10 Things I Wish I knew Before Going D-III
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10 Things I Wish I knew Before Going D-III

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10 Things I Wish I knew Before Going D-III

Anyone can tell you the basics between the collegiate athletic divisions. For most, this refers to scholarships and how much colleges and universities are willing to give, making everything but Division I athletics all but undesirable. What most don't know is everything else that goes into choosing which division to compete for and why. Division III is the most underreported and under-appreciated division of the NCAA making it borderline impossible to accurately compare the three divisions. As a proud Division III athlete, this is a list of 10 things I wish I'd known before choosing D-III.

1. It isn't all about the money.

Although every athlete fantasizes of receiving a full ride to their dream college, however, the sad truth is that more than 50 percent of college athletes receive no athletic aid. And although NCAA regulations forbid D-III schools from offering athletic scholarships, more than 75 percent of D-III athletes receive some form of merit, academic, or need-based financial aid, a stark contrast to the 53 percent and 56 percent that D-I and D-II athletes receive, respectively.

2. Not only small private schools compete D-III.

This statement could not be more wrong! Plenty of larger schools compete D-III -- such as NYU, UC Santa Cruz, and the University of Chicago.

3. It's still a huge commitment.

D-III athletics is still a heavy time commitment. Most athletes commit 20 hours per week for mandatory practices, and this doesn't even include the time spent for warm up, rehab, and work many athletes put in on their own time to better themselves.

4. It's still hard.

D-III athletes are still in the weight room almost every day, still cross training, and still working their butts off -- on and off the field. And whether you compete D-I or D-III, at the end of the day the practice is only as hard as you make it. If you don't leave feeling like there's no way that you can make it back for (yet another) double you're not working hard enough.

5. You will be a student-athlete, not an athlete-student.

One of the main selling points of competing D-III is that it allows you to focus on your academics. What they don't tell you, however, is how involved your coaches will be in your academics. D-III coaches receive updates on your grades and how you're doing in class regularly, and if there is something they don't like they will address it with you and your professors to find the best course of action for you personally.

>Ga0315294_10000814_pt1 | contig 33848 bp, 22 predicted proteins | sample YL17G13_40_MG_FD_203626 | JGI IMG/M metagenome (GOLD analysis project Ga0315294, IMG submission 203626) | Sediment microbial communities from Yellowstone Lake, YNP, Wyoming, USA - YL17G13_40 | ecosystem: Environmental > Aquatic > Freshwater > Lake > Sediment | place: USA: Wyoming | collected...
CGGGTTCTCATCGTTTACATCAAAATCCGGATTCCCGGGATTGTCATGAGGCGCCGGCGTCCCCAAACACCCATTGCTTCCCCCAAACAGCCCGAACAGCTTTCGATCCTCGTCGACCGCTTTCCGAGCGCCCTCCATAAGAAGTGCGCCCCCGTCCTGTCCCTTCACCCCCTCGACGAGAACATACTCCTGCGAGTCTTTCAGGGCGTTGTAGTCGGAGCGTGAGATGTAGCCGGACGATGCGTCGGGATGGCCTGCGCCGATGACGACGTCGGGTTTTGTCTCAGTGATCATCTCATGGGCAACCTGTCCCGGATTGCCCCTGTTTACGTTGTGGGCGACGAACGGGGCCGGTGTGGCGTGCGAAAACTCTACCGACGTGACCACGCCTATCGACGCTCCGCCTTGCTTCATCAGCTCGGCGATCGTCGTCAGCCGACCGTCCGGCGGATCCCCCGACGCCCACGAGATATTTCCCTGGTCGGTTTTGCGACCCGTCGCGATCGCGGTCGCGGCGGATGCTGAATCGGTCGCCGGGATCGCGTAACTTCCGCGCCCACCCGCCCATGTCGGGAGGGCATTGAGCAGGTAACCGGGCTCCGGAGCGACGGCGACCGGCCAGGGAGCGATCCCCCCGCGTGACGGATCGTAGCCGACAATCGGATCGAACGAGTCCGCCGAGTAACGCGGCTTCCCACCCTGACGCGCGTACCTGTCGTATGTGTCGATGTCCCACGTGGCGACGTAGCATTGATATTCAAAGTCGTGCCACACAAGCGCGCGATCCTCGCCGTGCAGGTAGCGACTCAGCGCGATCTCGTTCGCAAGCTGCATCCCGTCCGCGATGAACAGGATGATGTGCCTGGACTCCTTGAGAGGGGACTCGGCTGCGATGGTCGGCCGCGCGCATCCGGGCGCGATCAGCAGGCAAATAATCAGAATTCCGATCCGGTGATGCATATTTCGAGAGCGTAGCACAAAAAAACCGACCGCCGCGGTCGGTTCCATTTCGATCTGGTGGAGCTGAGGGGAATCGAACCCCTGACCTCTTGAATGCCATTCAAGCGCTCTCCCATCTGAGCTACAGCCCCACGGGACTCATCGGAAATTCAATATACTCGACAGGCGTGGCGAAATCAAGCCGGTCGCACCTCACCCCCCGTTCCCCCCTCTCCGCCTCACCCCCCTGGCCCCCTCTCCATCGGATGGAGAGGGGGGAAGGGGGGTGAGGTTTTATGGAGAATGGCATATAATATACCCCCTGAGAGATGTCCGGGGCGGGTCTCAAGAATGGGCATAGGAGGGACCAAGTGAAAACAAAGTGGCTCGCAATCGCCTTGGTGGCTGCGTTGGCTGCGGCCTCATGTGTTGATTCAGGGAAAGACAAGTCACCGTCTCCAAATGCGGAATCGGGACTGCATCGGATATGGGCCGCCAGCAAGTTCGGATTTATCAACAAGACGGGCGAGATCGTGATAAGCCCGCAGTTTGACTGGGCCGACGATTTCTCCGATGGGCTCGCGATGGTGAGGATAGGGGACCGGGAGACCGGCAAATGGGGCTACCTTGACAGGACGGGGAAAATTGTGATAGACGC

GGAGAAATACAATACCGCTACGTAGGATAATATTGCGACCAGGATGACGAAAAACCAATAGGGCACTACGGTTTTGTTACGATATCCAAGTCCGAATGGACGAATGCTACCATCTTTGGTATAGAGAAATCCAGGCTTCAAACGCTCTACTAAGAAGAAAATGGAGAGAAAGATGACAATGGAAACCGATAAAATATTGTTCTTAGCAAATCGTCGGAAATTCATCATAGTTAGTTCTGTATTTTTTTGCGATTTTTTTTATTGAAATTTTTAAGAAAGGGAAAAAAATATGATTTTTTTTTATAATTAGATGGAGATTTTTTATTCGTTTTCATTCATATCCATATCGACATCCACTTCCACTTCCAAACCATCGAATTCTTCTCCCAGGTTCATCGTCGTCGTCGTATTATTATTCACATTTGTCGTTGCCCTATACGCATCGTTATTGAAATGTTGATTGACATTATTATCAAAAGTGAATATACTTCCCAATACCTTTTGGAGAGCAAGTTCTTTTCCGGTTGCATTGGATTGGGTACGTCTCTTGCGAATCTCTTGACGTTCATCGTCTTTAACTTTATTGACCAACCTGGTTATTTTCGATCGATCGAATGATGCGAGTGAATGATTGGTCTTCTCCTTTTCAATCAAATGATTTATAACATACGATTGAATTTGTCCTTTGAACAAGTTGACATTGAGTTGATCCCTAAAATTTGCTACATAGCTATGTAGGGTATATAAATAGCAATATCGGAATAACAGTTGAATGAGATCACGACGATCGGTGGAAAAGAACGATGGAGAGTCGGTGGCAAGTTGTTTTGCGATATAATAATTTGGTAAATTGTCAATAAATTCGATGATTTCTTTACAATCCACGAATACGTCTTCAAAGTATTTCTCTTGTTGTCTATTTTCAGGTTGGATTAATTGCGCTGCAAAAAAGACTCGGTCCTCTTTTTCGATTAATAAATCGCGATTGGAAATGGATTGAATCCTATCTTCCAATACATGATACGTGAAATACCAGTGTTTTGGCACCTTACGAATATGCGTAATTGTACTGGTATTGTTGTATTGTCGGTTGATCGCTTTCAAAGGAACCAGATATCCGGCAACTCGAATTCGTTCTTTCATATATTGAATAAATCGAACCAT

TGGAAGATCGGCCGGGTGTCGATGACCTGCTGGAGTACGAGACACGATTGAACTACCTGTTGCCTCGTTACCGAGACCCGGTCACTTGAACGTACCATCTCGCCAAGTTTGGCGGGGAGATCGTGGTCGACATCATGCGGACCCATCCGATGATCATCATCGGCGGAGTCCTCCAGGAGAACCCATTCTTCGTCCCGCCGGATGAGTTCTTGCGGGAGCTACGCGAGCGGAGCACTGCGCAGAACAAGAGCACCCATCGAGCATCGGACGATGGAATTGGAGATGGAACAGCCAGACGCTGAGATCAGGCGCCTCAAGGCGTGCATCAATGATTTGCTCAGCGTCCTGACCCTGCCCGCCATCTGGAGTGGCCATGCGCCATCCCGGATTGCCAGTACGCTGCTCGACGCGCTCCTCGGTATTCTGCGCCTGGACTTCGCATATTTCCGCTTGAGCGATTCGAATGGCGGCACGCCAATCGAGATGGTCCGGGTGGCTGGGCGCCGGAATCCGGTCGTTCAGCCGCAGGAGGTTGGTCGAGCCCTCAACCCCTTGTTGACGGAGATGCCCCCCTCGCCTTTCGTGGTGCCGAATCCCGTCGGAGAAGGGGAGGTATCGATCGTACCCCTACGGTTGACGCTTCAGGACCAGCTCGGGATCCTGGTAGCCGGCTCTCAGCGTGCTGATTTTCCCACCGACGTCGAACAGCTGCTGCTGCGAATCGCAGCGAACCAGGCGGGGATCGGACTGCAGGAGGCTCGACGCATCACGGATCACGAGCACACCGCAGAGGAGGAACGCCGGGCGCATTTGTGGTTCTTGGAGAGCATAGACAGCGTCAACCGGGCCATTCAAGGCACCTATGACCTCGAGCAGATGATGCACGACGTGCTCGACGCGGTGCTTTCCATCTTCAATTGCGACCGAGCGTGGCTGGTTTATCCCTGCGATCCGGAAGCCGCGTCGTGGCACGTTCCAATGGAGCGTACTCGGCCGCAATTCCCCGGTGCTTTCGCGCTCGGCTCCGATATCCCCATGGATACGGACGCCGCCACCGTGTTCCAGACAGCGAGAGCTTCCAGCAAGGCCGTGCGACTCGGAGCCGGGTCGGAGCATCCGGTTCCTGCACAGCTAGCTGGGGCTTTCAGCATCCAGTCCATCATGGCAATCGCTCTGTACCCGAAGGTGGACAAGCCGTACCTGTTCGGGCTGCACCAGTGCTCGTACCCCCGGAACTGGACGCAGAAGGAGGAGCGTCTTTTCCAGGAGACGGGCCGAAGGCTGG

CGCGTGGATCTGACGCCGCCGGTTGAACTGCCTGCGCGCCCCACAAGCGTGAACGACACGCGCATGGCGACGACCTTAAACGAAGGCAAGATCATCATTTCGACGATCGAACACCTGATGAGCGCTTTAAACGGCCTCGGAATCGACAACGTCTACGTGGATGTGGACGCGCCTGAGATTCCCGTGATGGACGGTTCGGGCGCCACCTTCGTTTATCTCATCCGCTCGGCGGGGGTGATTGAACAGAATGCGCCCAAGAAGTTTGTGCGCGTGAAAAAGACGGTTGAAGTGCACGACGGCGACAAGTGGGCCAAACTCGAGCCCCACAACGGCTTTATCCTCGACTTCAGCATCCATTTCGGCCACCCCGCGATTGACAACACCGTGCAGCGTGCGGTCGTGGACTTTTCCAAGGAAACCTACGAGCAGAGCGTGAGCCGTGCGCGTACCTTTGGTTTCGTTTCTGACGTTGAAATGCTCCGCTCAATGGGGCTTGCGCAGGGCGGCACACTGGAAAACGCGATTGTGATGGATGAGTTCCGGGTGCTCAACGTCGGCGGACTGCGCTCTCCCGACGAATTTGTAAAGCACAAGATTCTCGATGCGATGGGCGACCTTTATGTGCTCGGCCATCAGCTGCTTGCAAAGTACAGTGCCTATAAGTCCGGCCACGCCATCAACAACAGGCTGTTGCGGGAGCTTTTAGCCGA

6. D-III is not only for benchwarmers.

Plenty of D-III schools are highly competitive and able to compete against some of the top athletic programs in the country. And many D-I athletes transfer to D-III schools every year for various reasons ranging from D-I made them lose the love of their sport to the realization that they want more of a balance in their academic, athletic, and social lives.

7. D-III athletes take their sports very seriously.

Athletes spend their entire lives training, for one thing, to win. That doesn't magically disappear once he/she commits to a D-III school. Every single athlete carries with them he same dedication and drive that got them to compete at the collegiate level in the first place. Everyone on your team is there because they love their sport not because they are getting paid to do it. This causes an unreal level of camaraderie and dedication to your team and your teammates that are unparalleled in the other divisions.

8. You're friends still won't understand.

Somethings never change. Your NARP (non-athletic regular person) friends will always be asking why you can't skip practice or why going out the night before morning practice is a death wish. They will never stop doing double takes at your four overloaded plates at the dining hall when they only have one. They will never understand the post leg day hobble, or why you need to spend 15+ hours training every week, yes, even in off season. Even in college, they'll never learn nor understand the oddities that entailed in life as a collegiate athlete.

9. You won't travel as much as you think you will.

Who doesn't want to travel the country playing the sport they love? D-I schools compete all over the country, unfortunately, in D-III your travel is fairly restricted to the states around you, and long bus rides. Thankfully, your team will make these worth it with various singalongs, movies, and other bus ride shenanigans.

10. It's the best option if you want to balance your athletic, academic and social lives and, overall, the best college experience imaginable.

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This article has not been reviewed by Odyssey HQ and solely reflects the ideas and opinions of the creator.
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